The Descent of Icarus: Science and the Transformation of Contemporary Democracy
Contains the Proceedings of the Second International Symposium (see title) held at Fort Collins, Colorado in June of 1989. Discussing the impact of science on centuries of political theory, Ezrahi (political science, Hebrew U., Jerusalem) eschews the interpretation that the Enlightenment did rationalize politics through science, only to be overpowered by the forces of unreason. He posits instead the notion of the specifically political and ideological role of science in upholding modern conceptions of action, authority, and accountability. Annotation copyrighted by Book News, Inc., Portland, OR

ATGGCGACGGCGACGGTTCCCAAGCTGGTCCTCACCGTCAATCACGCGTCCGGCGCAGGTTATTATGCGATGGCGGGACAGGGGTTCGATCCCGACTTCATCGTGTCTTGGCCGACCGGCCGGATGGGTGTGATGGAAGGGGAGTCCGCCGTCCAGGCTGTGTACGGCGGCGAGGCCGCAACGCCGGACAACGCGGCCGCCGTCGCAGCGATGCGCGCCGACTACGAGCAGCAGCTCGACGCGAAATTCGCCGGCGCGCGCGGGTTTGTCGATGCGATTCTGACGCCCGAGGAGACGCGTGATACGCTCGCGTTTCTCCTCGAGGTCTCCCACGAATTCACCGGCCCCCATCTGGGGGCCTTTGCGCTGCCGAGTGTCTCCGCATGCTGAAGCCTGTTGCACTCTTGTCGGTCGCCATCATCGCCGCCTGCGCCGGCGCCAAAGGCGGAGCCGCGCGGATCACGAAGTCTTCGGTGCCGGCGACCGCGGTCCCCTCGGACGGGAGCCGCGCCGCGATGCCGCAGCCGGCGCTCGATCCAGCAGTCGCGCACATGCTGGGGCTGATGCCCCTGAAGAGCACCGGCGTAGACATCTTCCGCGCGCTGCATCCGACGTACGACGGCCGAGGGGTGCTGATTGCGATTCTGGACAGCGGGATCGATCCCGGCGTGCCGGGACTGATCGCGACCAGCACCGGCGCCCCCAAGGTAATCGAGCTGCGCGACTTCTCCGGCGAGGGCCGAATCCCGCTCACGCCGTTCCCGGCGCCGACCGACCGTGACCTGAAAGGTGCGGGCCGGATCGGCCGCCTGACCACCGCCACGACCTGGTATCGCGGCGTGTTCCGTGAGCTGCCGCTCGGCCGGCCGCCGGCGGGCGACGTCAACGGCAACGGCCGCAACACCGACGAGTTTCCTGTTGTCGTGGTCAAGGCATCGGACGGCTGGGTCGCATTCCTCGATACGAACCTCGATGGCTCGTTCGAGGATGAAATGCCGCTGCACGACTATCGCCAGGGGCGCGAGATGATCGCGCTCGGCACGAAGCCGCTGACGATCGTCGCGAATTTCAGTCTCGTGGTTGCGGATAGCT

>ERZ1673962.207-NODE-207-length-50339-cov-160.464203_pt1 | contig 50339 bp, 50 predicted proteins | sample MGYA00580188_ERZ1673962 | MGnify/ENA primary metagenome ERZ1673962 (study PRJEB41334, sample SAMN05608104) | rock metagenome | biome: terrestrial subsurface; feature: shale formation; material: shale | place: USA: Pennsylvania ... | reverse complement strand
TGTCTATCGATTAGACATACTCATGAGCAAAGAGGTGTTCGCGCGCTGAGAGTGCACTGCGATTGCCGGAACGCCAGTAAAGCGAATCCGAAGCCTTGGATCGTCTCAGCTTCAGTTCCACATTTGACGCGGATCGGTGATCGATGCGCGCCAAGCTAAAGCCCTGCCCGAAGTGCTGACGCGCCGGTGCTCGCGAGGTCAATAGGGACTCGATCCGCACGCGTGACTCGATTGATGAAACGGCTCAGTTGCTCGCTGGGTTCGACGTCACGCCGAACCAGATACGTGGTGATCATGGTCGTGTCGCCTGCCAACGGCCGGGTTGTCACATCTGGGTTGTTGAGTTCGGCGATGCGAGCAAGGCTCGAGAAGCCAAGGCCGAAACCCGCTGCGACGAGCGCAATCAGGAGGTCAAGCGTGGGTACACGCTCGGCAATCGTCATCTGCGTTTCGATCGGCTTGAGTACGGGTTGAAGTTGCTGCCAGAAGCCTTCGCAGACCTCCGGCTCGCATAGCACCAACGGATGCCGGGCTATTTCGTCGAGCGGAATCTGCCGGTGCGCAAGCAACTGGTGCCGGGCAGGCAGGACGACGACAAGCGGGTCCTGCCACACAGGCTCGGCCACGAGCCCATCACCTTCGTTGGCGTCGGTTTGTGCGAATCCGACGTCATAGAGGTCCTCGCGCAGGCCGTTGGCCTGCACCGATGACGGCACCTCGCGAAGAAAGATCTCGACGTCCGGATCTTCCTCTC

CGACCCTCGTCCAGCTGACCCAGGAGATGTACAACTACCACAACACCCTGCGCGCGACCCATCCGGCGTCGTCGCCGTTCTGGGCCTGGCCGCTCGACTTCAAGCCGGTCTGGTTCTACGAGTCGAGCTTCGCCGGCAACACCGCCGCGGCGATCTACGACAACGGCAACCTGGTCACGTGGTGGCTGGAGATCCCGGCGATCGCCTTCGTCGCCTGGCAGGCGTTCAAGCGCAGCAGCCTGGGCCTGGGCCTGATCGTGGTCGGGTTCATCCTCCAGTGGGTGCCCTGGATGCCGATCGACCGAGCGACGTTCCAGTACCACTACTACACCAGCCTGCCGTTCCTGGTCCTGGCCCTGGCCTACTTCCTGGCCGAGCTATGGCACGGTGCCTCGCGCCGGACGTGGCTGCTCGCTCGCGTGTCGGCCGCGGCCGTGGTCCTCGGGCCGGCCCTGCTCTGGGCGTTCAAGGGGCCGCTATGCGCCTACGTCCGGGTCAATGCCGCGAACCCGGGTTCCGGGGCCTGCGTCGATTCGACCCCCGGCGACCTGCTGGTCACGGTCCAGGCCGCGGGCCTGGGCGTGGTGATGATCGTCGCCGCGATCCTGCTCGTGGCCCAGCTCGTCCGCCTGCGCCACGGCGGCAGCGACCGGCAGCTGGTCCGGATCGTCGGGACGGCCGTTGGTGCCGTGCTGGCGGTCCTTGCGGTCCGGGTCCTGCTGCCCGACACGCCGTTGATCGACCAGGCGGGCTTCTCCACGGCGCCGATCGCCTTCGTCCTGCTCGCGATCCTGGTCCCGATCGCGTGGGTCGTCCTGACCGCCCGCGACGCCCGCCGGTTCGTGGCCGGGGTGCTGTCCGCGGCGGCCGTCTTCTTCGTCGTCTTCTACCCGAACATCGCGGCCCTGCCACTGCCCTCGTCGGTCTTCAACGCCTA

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accountability actors aesthetic agents American political aspects attestive visual culture attestive visual orientations authority autonomy behavior Cambridge celebratory centralized Chicago Press citizens claims commitment constraints context criticism decentralized democracy democratic democratic politics depersonalizing discipline discourse Durkheim economic effects Emile Durkheim ence experience experimental external facts freedom function goals Harvard University Harvard University Press human Ibid ical idea impersonal individual instrumental instrumental actions integrity intellectual interaction John Dewey Joseph Priestley knowledge late-twentieth-century legitimation liberal liberal-democratic ideology liberal-democratic politics machine Max Weber means meliorist metaphor modern liberal-democratic moral nature norms notion objective observable perspective political action political power pragmatism Princeton public action rational reality rhetoric Richard Rorty role of science science and technology scientists Simon Schaffer social sciences society Sociology spectators sphere Steven Shapin strategies stress theory tion tive tradition twentieth century University of Chicago values variant vidual visible visual culture voluntaristic voluntary York